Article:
Document - Moldova fails to adequately protect lesbian, gay, bisexual, transgender and intersex (LGBTI) individuals from discrimination
AI index: EUR 59/004/2012
29 May 2012
Moldova fails to adequately protect lesbian, gay, bisexual, transgender and intersex (LGBTI) individuals from discrimination
Amnesty International is concerned that the recently adopted anti-discrimination law fails to adequately protect LGBTI individuals from discrimination on the grounds of sexual orientation and gender identity and fails to introduce a comprehensive anti-discrimination framework.
On 28 May 2012, the President of the Republic of Moldova signed the new anti-discrimination law (“Law on Ensuring Equality”) that had been adopted by the Parliament on 25 May 2012.
Amnesty International welcomes the broad definition of discrimination provided by the Law, which includes direct and indirect discrimination, the creation of the Council for Preventing and Combating Discrimination and Ensuring Equality, which represents an important mechanism of redress for victims of discrimination, and the shared burden of the proof between the victim of discrimination and the defendant.
However, Amnesty International deeply regrets that the Law fails to provide comprehensive protection against discrimination on the grounds of sexual orientation and gender identity. Indeed, while discrimination on other grounds such as race, ethnicity, religion or belief and disability is generally forbidden in all areas of life, discrimination on the ground of sexual orientation is explicitly prohibited only in employment (article 7(1)). Discrimination on the ground of gender identity is not explicitly prohibited in any area of life. Amnesty International is also concerned that according to the Law the prohibition of discrimination can not impair the definition of family conceived as based on marriage between a man and a woman, which can significantly narrow down the material scope of the legislation.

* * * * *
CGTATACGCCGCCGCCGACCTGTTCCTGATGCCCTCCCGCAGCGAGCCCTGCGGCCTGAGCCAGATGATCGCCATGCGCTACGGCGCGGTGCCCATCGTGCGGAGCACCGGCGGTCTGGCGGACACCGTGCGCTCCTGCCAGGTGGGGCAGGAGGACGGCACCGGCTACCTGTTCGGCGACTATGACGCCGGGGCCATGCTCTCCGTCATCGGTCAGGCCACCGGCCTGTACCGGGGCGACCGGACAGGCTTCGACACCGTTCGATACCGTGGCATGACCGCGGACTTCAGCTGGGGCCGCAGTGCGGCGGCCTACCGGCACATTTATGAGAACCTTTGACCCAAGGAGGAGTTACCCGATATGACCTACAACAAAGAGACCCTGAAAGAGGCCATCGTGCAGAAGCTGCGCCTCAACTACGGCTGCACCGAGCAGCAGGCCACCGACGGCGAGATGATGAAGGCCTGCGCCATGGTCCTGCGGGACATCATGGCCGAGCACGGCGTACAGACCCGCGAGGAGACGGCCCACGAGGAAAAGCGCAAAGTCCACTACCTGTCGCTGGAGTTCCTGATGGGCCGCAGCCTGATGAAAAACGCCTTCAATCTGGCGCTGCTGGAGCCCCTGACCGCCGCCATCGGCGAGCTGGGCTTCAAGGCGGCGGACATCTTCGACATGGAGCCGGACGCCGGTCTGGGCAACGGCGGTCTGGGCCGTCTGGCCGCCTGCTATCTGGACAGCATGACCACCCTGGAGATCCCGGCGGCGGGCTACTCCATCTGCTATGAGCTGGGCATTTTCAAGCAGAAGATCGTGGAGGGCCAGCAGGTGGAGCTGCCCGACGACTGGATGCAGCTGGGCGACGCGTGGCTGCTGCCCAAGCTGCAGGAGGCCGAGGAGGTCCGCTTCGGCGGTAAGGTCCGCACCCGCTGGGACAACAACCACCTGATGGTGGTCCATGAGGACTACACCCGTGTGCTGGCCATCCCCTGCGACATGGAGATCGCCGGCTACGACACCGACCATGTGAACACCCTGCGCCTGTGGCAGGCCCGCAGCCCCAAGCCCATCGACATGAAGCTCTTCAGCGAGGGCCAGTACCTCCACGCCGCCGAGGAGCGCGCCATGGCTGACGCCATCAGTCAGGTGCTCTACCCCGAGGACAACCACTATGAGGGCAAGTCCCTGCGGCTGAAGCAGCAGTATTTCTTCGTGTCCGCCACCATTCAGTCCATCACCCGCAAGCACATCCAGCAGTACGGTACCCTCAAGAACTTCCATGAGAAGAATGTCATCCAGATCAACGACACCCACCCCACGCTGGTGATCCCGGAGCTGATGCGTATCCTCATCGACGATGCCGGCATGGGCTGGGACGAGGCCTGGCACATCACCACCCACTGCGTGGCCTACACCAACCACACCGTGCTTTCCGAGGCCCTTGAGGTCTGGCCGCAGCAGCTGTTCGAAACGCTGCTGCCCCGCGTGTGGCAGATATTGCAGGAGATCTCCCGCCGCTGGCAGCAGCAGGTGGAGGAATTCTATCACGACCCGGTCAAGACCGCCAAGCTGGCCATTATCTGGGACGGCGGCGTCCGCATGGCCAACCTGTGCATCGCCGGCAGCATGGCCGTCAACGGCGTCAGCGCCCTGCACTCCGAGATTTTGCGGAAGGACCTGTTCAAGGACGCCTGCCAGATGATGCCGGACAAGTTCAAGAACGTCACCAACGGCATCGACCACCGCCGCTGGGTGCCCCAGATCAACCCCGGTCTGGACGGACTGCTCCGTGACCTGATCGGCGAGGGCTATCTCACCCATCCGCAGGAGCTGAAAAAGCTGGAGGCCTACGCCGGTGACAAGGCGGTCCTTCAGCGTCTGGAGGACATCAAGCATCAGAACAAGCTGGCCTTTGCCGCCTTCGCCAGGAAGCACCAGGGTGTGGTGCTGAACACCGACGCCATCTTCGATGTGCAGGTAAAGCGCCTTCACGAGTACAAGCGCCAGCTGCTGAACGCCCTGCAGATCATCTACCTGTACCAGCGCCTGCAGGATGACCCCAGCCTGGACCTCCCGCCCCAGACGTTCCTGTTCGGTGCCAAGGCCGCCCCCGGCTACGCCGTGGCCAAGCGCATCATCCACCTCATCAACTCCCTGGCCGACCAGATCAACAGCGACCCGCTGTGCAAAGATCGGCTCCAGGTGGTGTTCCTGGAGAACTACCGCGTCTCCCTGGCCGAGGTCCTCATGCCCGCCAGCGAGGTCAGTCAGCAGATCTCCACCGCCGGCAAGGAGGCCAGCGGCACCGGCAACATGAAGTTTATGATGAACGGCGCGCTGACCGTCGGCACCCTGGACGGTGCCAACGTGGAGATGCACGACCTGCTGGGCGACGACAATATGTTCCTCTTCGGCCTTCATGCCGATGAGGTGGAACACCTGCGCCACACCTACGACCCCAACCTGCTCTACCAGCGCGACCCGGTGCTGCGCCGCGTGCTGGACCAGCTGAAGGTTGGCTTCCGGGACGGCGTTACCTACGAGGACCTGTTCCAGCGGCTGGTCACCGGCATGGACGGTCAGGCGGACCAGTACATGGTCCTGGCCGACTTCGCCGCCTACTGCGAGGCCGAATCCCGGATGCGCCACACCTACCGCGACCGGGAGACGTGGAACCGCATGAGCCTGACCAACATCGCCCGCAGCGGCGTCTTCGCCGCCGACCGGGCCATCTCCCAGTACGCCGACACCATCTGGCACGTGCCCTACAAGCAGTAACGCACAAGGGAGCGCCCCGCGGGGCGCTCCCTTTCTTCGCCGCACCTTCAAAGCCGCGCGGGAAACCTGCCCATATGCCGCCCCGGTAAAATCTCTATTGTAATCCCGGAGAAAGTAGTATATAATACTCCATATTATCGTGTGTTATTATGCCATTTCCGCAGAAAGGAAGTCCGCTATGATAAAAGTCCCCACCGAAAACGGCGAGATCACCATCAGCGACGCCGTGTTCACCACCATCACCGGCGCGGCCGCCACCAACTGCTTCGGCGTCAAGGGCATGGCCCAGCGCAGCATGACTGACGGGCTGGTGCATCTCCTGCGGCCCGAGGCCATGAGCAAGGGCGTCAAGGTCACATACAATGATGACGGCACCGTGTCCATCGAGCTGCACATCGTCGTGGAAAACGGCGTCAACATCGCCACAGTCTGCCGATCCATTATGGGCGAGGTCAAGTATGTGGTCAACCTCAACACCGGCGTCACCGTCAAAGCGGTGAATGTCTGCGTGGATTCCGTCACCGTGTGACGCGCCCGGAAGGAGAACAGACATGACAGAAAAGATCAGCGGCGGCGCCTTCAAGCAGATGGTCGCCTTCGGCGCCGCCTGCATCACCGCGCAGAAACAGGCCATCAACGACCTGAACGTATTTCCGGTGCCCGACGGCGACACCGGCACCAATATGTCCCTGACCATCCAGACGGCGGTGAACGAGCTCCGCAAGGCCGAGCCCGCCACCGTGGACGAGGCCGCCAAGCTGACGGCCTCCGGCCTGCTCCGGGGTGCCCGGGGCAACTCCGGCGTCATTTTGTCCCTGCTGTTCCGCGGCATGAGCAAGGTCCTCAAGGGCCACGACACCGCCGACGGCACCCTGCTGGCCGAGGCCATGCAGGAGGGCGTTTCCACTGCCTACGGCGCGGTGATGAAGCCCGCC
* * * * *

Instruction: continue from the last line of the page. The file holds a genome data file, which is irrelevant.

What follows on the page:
Amnesty International urges the Moldovan authorities to amend the law in light of Moldova’s international obligations and introduce a comprehensive anti-discrimination framework providing protection against discrimination on all grounds, explicitly including sexual orientation and gender identity, and in all areas of life.
Due to the increasingly polarized public debate in Moldova during the past year around on the draft Anti-Discrimination Law, which originally prohibited discrimination on the ground of sexual orientation in all areas of life and which stirred strong opposition from members of parliament and representatives of the Orthodox Church, the Government amended the law narrowing down the prohibition to discrimination on the ground of sexual orientation. State of health, property and social background originally included as prohibited grounds, were also removed from the text. Gender identity was never included as a prohibited ground in early drafts.